Watch: Ala. deputy revives toddler from fentanyl overdose

Deputies sprang into action to save the 1-year-old girl


By Carol Robinson
al.com

JEFFERSON COUNTY, Ala. — A 1-year-old Fairfield girl nearly died from a fentanyl overdose but was quickly revived by a Jefferson County sheriff’s deputy who was armed with an antidote.

Deputies were dispatched at 2:36 p.m. Monday to a 911 call from a woman who was screaming that a child had overdosed.

When lawmen arrived at a residence in the 6400 block of Avenue D, they found the girl unresponsive on the floor. Witnesses told them that the child had ingested some illegal drugs, possibly fentanyl, and that she had been unresponsive for about 30 minutes.

Deputy Jordan Agee, 27, said the call came in at the start of the shift. “When we entered the residence, we saw the 1-year-old unresponsive on the floor, surrounded by family,’' he said.

“When I first saw her, the only thing that was in my mind and everybody else’s mind was just preserve life,’’ he said. “At that point we were willing to do anything to keep her alive and get her back breathing.”

Deputies began to try to resuscitate the child using the Narcan nasal spray. Moments later, the child began to breathe slowly.

“As soon as she started breathing, I was immediately happy,’’ Agee said. “I was grateful that we had Narcan. I was grateful for all the deputies and sergeants that came and assisted, I was grateful for Fairfield Fire and Rescue to be there, I was grateful for Shoals (Ambulance) to get there so quickly, I was just grateful for everything.”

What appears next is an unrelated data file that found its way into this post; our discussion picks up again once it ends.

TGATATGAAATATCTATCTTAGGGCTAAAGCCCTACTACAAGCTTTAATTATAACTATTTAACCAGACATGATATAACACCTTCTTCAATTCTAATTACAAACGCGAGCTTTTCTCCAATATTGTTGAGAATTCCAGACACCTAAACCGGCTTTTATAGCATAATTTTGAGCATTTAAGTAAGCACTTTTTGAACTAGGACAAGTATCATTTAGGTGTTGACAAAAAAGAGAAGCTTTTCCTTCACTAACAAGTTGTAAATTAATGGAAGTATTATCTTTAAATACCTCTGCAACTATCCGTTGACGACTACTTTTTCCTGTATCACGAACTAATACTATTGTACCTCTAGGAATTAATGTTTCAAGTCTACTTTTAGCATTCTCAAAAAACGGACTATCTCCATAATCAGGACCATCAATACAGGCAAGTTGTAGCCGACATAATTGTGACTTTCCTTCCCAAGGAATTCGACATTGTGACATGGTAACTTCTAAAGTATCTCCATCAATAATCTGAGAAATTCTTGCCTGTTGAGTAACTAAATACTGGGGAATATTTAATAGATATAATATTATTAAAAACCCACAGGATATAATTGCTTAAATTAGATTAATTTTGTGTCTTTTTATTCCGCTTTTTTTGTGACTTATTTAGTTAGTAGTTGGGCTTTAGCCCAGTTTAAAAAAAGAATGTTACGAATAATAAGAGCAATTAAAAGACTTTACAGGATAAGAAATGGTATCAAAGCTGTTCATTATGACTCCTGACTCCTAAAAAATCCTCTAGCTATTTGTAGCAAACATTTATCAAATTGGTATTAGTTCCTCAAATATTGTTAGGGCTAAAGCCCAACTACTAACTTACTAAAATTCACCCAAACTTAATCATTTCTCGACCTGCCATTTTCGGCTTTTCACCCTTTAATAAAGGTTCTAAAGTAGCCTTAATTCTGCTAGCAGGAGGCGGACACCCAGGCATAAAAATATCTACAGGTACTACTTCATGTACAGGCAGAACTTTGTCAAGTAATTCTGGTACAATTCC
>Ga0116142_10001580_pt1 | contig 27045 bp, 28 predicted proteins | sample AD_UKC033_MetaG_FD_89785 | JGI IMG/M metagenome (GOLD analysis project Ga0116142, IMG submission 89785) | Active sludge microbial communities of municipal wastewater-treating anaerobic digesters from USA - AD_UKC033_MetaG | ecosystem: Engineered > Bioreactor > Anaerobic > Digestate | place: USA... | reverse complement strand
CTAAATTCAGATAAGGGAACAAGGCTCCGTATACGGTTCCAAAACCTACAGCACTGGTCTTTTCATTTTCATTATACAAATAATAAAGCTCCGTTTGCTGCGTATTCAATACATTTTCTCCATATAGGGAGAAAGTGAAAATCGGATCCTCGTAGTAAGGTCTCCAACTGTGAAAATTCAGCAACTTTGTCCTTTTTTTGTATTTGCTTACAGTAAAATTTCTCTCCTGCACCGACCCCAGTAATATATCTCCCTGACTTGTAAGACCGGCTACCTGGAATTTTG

She was taken to Children’s of Alabama where she is reported to be in stable condition.

The child’s mother, 31-year-old Jeanette Lashay Bell, admitted that the child had accessed some of her drug paraphernalia and ingested it by putting it in her mouth, authorities said.

Bell is charged with chemical endangerment of child. She was booked into the Jefferson County Jail at 6:06 p.m. Monday and remains held on $15,000 bond.

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The Department of Human Resources has been brought in to check on other children in the home.

It wasn’t Agee’s first time to administer Narcan. “I’ve had times when it was successful and I’ve had times when it wasn’t,’’ he said. “This was just one of those good days.”

He said he’s thankful to be able to carry Narcan. “We go to a lot of scenes where there are overdoses and we find people unresponsive and Narcan does the trick a good bit of times,’’ he said. “I’m grateful we have that tool on our belt.”

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